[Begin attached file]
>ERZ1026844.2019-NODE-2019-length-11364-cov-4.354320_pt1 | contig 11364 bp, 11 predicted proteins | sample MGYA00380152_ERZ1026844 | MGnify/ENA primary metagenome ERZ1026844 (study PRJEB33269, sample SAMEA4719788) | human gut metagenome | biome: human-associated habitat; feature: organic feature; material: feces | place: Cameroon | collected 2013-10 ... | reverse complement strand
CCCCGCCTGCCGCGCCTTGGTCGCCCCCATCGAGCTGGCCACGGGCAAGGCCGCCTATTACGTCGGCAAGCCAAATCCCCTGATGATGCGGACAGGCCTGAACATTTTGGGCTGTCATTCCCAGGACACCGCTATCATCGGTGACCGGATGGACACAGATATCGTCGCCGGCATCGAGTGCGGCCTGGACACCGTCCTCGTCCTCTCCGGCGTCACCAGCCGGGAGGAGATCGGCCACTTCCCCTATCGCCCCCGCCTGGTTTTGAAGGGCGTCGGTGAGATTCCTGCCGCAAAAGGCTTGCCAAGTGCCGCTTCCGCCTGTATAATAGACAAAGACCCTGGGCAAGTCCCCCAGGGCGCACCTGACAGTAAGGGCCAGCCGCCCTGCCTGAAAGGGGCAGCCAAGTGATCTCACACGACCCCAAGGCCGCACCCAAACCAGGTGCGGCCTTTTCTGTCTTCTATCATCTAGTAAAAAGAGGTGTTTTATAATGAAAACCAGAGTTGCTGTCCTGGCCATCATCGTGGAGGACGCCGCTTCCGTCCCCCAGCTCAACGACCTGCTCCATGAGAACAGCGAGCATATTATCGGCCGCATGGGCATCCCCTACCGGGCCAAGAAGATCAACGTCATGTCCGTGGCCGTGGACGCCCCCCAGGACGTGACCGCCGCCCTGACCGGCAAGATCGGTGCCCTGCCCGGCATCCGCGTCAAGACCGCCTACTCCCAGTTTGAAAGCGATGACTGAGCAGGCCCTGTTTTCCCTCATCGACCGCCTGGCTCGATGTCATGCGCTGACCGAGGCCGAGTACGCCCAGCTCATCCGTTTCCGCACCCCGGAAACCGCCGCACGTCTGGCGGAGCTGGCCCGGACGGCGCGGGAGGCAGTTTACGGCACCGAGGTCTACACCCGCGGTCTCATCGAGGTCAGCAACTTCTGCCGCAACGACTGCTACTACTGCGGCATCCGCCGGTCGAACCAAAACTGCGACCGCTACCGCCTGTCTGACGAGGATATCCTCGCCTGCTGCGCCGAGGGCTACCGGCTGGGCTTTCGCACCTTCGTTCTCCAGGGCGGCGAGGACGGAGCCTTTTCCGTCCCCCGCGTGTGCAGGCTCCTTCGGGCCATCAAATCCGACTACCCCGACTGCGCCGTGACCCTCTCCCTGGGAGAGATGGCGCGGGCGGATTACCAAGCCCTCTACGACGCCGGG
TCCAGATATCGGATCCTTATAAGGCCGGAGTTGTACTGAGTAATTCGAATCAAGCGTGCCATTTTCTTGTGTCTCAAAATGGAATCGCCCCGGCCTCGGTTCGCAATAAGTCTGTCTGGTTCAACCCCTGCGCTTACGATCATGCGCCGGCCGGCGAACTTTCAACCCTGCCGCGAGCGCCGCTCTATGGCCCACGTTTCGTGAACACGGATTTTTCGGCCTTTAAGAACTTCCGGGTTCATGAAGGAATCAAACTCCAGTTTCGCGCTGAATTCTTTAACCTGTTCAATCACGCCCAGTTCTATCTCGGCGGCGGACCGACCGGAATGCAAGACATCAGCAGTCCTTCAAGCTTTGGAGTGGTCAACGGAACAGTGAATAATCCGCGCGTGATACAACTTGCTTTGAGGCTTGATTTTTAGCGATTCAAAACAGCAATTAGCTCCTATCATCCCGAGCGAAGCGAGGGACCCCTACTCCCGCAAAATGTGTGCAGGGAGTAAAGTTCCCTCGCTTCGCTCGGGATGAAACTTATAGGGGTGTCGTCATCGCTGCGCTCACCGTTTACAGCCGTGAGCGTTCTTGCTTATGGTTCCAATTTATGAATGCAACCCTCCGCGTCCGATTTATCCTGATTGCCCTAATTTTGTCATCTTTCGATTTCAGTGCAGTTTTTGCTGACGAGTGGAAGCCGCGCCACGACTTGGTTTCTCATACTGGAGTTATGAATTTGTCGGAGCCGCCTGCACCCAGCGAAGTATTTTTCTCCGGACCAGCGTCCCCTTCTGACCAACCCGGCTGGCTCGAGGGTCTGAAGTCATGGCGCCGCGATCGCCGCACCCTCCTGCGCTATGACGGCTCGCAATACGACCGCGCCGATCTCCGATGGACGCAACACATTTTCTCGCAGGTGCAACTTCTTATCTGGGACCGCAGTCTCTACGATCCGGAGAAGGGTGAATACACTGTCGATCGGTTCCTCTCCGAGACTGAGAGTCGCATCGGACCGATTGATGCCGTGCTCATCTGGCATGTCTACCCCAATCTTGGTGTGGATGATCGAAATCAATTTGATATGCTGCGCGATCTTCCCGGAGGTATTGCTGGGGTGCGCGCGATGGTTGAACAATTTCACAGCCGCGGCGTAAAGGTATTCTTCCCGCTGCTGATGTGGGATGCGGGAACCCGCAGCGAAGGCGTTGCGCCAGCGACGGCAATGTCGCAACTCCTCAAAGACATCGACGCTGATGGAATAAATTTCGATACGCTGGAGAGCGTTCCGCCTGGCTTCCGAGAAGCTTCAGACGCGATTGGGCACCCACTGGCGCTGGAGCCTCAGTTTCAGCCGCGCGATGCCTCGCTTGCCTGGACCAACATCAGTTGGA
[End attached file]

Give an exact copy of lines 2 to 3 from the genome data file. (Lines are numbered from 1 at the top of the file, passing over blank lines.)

CCCCGCCTGCCGCGCCTTGGTCGCCCCCATCGAGCTGGCCACGGGCAAGGCCGCCTATTACGTCGGCAAGCCAAATCCCCTGATGATGCGGACAGGCCTGAACATTTTGGGCTGTCATTCCCAGGACACCGCTATCATCGGTGACCGGATGGACACAGATATCGTCGCCGGCATCGAGTGCGGCCTGGACACCGTCCTCGTCCTCTCCGGCGTCACCAGCCGGGAGGAGATCGGCCACTTCCCCTATCGCCCCCGCCTGGTTTTGAAGGGCGTCGGTGAGATTCCTGCCGCAAAAGGCTTGCCAAGTGCCGCTTCCGCCTGTATAATAGACAAAGACCCTGGGCAAGTCCCCCAGGGCGCACCTGACAGTAAGGGCCAGCCGCCCTGCCTGAAAGGGGCAGCCAAGTGATCTCACACGACCCCAAGGCCGCACCCAAACCAGGTGCGGCCTTTTCTGTCTTCTATCATCTAGTAAAAAGAGGTGTTTTATAATGAAAACCAGAGTTGCTGTCCTGGCCATCATCGTGGAGGACGCCGCTTCCGTCCCCCAGCTCAACGACCTGCTCCATGAGAACAGCGAGCATATTATCGGCCGCATGGGCATCCCCTACCGGGCCAAGAAGATCAACGTCATGTCCGTGGCCGTGGACGCCCCCCAGGACGTGACCGCCGCCCTGACCGGCAAGATCGGTGCCCTGCCCGGCATCCGCGTCAAGACCGCCTACTCCCAGTTTGAAAGCGATGACTGAGCAGGCCCTGTTTTCCCTCATCGACCGCCTGGCTCGATGTCATGCGCTGACCGAGGCCGAGTACGCCCAGCTCATCCGTTTCCGCACCCCGGAAACCGCCGCACGTCTGGCGGAGCTGGCCCGGACGGCGCGGGAGGCAGTTTACGGCACCGAGGTCTACACCCGCGGTCTCATCGAGGTCAGCAACTTCTGCCGCAACGACTGCTACTACTGCGGCATCCGCCGGTCGAACCAAAACTGCGACCGCTACCGCCTGTCTGACGAGGATATCCTCGCCTGCTGCGCCGAGGGCTACCGGCTGGGCTTTCGCACCTTCGTTCTCCAGGGCGGCGAGGACGGAGCCTTTTCCGTCCCCCGCGTGTGCAGGCTCCTTCGGGCCATCAAATCCGACTACCCCGACTGCGCCGTGACCCTCTCCCTGGGAGAGATGGCGCGGGCGGATTACCAAGCCCTCTACGACGCCGGG
TCCAGATATCGGATCCTTATAAGGCCGGAGTTGTACTGAGTAATTCGAATCAAGCGTGCCATTTTCTTGTGTCTCAAAATGGAATCGCCCCGGCCTCGGTTCGCAATAAGTCTGTCTGGTTCAACCCCTGCGCTTACGATCATGCGCCGGCCGGCGAACTTTCAACCCTGCCGCGAGCGCCGCTCTATGGCCCACGTTTCGTGAACACGGATTTTTCGGCCTTTAAGAACTTCCGGGTTCATGAAGGAATCAAACTCCAGTTTCGCGCTGAATTCTTTAACCTGTTCAATCACGCCCAGTTCTATCTCGGCGGCGGACCGACCGGAATGCAAGACATCAGCAGTCCTTCAAGCTTTGGAGTGGTCAACGGAACAGTGAATAATCCGCGCGTGATACAACTTGCTTTGAGGCTTGATTTTTAGCGATTCAAAACAGCAATTAGCTCCTATCATCCCGAGCGAAGCGAGGGACCCCTACTCCCGCAAAATGTGTGCAGGGAGTAAAGTTCCCTCGCTTCGCTCGGGATGAAACTTATAGGGGTGTCGTCATCGCTGCGCTCACCGTTTACAGCCGTGAGCGTTCTTGCTTATGGTTCCAATTTATGAATGCAACCCTCCGCGTCCGATTTATCCTGATTGCCCTAATTTTGTCATCTTTCGATTTCAGTGCAGTTTTTGCTGACGAGTGGAAGCCGCGCCACGACTTGGTTTCTCATACTGGAGTTATGAATTTGTCGGAGCCGCCTGCACCCAGCGAAGTATTTTTCTCCGGACCAGCGTCCCCTTCTGACCAACCCGGCTGGCTCGAGGGTCTGAAGTCATGGCGCCGCGATCGCCGCACCCTCCTGCGCTATGACGGCTCGCAATACGACCGCGCCGATCTCCGATGGACGCAACACATTTTCTCGCAGGTGCAACTTCTTATCTGGGACCGCAGTCTCTACGATCCGGAGAAGGGTGAATACACTGTCGATCGGTTCCTCTCCGAGACTGAGAGTCGCATCGGACCGATTGATGCCGTGCTCATCTGGCATGTCTACCCCAATCTTGGTGTGGATGATCGAAATCAATTTGATATGCTGCGCGATCTTCCCGGAGGTATTGCTGGGGTGCGCGCGATGGTTGAACAATTTCACAGCCGCGGCGTAAAGGTATTCTTCCCGCTGCTGATGTGGGATGCGGGAACCCGCAGCGAAGGCGTTGCGCCAGCGACGGCAATGTCGCAACTCCTCAAAGACATCGACGCTGATGGAATAAATTTCGATACGCTGGAGAGCGTTCCGCCTGGCTTCCGAGAAGCTTCAGACGCGATTGGGCACCCACTGGCGCTGGAGCCTCAGTTTCAGCCGCGCGATGCCTCGCTTGCCTGGACCAACATCAGTTGGA